066 – Colin Braun: Learning Tracks & The Secrets to His Speed

Colin Braun joins me again (he was on episode #7 over a year ago) to talk about his approach to learning a track he’s never been to before, what it takes to get to throttle sooner, how to use the brakes, being smooth with the steering, and what “rotating” a car really means. Basically, he shares with you what he does to be so bloody fast! We recorded this episode while driving from the Lisbon airport to Portimao in Portugal, so we also share a couple of funny travel stories (since Colin’s luggage had gotten lost on his flight and would be in the same clothes for the next 4 days…)!

Colin has won races and championships in sports cars, NASCAR and open-wheel cars. He’s the youngest driver to have ever stood on the podium at Le Mans, won the IMSA Prototype Challenge championship five times, and won NASCAR Trucks series races.

Follow Colin at colinbraun.com, www.facebook.com/ColinBraun, @colinbraun on Twitter, and @colinbraun on Instagram.

I mentioned being able to download my past webinars – go to SpeedSecrets.com/Webinars to do so.

1 Comment

  1. (I wrote this prior to finishing the pod cast. Once I finished listening to the whole discussion I picked up many great pointers. Colin has many good insights and gives good reasons for what he does. Worth a second or third listen).

    One activity that I like for developing the skills for learning a new track is autocrossing. Each course is different ( but there aren’t, as a rule, any significant elevation changes, and never blind corners as there are in road courses). I like auto crossing my shifter kart because I not only have to predict my line from walking the course but also have to predict which gear will be needed. Shift points and brake points can be tricky to predict.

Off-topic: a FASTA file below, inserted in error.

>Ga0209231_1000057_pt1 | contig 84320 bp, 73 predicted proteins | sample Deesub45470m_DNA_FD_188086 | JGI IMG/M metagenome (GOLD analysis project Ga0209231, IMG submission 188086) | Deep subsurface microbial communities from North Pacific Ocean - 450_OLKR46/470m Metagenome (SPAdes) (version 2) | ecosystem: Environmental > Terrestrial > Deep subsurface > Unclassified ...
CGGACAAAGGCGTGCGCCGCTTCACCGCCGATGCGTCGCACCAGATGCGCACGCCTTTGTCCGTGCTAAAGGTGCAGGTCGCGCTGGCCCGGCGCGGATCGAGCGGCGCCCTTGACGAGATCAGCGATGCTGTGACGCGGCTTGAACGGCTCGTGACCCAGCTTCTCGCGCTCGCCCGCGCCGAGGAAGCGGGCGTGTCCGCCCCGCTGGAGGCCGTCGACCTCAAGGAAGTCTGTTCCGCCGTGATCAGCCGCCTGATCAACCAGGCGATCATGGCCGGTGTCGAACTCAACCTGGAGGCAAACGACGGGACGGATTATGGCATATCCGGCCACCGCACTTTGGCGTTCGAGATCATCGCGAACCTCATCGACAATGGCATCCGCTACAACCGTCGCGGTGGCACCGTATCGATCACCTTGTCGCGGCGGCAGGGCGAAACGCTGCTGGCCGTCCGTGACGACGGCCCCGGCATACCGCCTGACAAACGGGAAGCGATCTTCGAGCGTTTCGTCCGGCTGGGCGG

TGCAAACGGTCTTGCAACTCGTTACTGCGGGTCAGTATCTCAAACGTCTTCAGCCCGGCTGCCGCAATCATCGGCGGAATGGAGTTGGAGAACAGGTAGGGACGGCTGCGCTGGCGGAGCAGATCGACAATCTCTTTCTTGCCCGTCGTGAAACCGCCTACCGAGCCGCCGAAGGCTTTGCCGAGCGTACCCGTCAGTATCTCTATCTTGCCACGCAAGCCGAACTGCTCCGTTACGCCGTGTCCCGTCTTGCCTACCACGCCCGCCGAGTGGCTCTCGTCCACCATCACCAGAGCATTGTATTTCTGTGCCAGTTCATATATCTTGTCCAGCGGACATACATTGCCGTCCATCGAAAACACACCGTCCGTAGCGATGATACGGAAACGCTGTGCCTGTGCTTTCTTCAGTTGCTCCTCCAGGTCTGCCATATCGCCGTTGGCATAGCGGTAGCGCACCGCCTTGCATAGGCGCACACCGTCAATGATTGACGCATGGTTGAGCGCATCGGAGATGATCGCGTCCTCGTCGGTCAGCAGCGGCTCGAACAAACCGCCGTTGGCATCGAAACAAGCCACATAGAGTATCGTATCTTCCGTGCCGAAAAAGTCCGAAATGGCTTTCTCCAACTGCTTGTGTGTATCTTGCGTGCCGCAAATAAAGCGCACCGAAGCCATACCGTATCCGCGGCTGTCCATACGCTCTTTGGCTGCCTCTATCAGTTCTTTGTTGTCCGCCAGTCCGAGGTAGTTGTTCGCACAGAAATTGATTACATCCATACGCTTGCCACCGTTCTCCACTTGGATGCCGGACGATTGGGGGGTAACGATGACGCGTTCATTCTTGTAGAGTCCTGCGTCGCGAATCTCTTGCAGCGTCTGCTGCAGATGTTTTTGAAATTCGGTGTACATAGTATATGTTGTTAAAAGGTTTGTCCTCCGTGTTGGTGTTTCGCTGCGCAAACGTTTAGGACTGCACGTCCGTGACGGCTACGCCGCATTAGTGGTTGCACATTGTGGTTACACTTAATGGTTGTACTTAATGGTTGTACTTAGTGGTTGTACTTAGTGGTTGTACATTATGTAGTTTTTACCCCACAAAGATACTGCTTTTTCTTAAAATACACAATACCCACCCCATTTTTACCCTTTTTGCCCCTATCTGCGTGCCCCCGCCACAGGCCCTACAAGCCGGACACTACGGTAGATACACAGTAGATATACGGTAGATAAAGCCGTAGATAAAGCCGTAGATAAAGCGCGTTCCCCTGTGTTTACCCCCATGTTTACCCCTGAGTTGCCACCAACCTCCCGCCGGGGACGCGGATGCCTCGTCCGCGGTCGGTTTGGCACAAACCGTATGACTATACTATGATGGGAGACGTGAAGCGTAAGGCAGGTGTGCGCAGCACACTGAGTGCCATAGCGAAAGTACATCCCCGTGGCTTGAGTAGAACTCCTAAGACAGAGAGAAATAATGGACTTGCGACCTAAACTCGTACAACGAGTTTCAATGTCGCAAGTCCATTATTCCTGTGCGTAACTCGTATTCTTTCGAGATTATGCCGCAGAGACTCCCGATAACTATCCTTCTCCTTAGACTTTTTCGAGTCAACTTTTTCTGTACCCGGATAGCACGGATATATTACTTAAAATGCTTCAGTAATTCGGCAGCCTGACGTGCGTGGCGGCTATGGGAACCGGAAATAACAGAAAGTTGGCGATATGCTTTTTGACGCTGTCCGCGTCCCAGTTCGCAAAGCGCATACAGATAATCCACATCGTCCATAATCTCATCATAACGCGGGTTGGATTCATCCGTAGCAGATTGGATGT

The targets change throughout the day. The line gets cleaned up ( first runs in the morning are usually on really dirty surfaces), temperatures and therefore tire grip increase, and corner strategies are modified as needed. I try to set the lines together so that I can take the corners in the highest gear possible and still be on the sweet spot of the power band (only a few thousand rpm at most with a race-tuned two stroke engine).

    However, I’ve noticed that sometimes you may choose a tighter line and therefore a lower gear because you travel less distance. (To me, a well laid out course is wide enough to allow you to choose wide and fast or tight and short. I have many times chosen the latter, even though the former is more of a thrill).

    Just about every track has an on-line video which is a must to watch. If possible and if time and track management permit, I like to ride my bike around the entire track several times. Use of landmarks, to me, are only a temporary crutch to be used while initially driving the first laps. I like to set the geography of each turn and series of turns in my mind to establish the right “feel” for how the turn flows, including elevation changes with respect to changes in tire loads, pavement profiles, and runoff areas “just in case”. (I think you quoted Jackie Stewart’s views of using landmarks vs. developing a feeling for each turn). Besides, racing in heavy rain or following a car closely or racing at night pretty much wipes out the use of landmarks, especially if they are far away. However, I still like brake markers or using some trackside references wherever and whenever they are visible.

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